Unless you were born a single child, grew up in a mansion and had your own theme park a la 90’s kids movie icon, Richie Rich, chances are over your years you have endured shit and menial jobs.
For most of us this happens when we’ve just scraped by the legal age to work and have zero skills to offer beside the fact that we’re human and can put on ugly uniforms.
For me this started at ripe age of 14 at my local McDonalds.
School was conveniently up the road and every weekend and two afternoons a week I donned my oil-smelling striped shirt, clipped on my burgundy bowtie and pulled my pony tail through my matching visor to go and ask, “Would you like fries with that?” for eight hours at $7.60 a pop.
To be honest though, I loved that job. I had friends that worked there, I got half price on everything and we’d wile away the slow hours brainstorming (and creating) our own menu items.
By the time I felt it was time to move on and upwards in the world to the shiny retail sector at 16, those golden arches proved to be the most valuable thing on my resume. So despite the minimum wage and second degree burns (true story) there are many things your shitty first jobs teach you that you will carry for the rest of your life, regardless of the direction it takes.
How To Put Up With Difficult People
Let’s face it, customers are the worst.
They are pushy and demanding and they know as well as you do that they’re always right, even when they’re not.
But regardless of how loud that parent yells at you because the Happy Meal toy their child wants doesn’t come out until next week, you still have to plaster on a smile and try placating them in any way possible.
If you don’t tread carefully and kindly, you might end up having a half-eaten Big Mac thrown at you by a customer who wanted a refund because he changed his mind. Also a true story.
Like North Korea, McDonalds has some very effective propaganda training videos about teamwork and how we can be most effective when we work together.
Excuse the cheese, but it really is true.
Working in food, service or retail you can never be a lone wolf. Working in the machine with countless other people teaches you to get along with others when you’re forced together, learn about their (and your) strengths and weaknesses and where you can help, and how to ask for help.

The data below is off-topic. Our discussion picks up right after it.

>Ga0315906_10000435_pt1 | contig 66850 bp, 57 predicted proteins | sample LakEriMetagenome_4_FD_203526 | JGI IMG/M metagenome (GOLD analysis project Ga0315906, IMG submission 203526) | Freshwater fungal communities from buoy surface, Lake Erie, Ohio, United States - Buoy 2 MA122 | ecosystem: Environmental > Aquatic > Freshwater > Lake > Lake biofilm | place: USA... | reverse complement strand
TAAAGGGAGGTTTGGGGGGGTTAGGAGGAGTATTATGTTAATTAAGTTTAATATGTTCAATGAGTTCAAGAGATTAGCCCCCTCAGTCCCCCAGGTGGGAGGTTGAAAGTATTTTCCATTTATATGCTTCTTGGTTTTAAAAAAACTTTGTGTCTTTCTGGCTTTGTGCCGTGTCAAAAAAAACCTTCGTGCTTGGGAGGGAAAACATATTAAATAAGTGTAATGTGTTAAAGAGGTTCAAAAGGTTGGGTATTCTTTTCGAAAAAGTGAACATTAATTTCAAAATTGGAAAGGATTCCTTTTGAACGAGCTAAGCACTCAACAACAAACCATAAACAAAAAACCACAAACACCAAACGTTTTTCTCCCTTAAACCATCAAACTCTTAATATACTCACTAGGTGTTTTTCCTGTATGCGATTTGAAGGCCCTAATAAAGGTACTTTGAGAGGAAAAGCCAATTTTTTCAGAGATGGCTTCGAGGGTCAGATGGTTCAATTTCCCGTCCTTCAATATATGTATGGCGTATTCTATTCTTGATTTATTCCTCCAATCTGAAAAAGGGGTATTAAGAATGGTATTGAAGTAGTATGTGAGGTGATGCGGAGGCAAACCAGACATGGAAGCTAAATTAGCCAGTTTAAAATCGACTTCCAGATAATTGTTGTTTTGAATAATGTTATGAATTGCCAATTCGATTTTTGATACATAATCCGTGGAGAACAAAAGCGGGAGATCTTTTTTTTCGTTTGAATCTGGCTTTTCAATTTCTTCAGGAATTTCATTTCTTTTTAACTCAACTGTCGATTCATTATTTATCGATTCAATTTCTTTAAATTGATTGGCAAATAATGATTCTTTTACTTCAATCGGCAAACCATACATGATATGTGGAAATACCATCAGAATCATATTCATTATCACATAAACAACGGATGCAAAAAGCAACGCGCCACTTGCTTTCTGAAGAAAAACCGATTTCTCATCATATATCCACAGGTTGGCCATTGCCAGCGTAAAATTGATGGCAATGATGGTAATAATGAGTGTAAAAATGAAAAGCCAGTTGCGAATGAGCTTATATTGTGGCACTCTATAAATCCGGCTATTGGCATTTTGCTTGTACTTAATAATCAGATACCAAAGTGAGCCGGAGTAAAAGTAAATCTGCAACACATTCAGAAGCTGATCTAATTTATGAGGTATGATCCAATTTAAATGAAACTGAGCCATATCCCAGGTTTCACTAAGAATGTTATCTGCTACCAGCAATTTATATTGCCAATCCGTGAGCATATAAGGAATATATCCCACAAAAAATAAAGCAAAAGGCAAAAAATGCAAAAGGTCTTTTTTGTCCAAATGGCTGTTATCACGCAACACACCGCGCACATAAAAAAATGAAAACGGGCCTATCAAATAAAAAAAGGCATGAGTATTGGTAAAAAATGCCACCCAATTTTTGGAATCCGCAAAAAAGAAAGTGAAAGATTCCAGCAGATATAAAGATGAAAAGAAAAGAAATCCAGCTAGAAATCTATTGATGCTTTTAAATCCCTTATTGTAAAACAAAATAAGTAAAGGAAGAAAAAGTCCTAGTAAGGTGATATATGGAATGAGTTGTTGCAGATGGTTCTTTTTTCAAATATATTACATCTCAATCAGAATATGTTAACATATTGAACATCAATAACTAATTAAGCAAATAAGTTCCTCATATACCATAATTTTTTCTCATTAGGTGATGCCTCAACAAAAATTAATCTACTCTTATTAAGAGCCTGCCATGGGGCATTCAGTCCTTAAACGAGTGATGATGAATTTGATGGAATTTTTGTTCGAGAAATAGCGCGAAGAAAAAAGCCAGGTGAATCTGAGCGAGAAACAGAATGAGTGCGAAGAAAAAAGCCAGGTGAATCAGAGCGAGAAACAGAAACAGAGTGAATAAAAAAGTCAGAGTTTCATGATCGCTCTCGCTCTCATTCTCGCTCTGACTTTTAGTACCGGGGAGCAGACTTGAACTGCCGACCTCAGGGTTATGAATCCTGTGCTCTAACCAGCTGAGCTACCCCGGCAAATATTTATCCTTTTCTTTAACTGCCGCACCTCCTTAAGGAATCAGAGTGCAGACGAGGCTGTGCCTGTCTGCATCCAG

Out of this, the most valuable lesson is how to work with incompetent and annoying people, because you will have to deal with them in every job you have for eternity.
Your first and worst jobs are often the hardest, because you and your bosses know you’re cheap labour and they will wring you out for all you’re worth.
Unless you stay in service, and low down at that, there are few times in your life it will be mandatory for you to clean bathrooms, mop up vomit, carry heavy boxes and spend an unhealthy amount of time in a walk in freezer.
But unless you want to lose your job these are the things you need to do, so you better work hard to keep it.
Value For Money
Almost nothing will teach you how much money is worth than working a ten hour shift and having less than $80 to show for it.
Want that brand new disc man with anti-skipping technology? You bet your ass you’re going to have to work some Sunday shifts with double time and a half for that bad boy.
I remember getting my first ATM card and feeling like the richest kid in the world ‘cause I could go to the local Westfield and buy a CD from Leading Edge. And those tunes would sound all the sweeter knowing they were legally purchased with a lot of elbow grease. Or just elbows covered in grease.
Whether the days of these jobs feel like decades ago, or whether you’re still in them, just think of how much you’ve learned in the lower rung vocations because it’s training you don’t find anywhere else and benefits you for your working life.
And if that fails take comfort in the camaraderie built with your fellow brothers and sisters in embarrassing uniforms and the great stories you’ll have to tell when you can finally say, “Started from the bottom now we here.”
Image: Drake – Started From The Bottom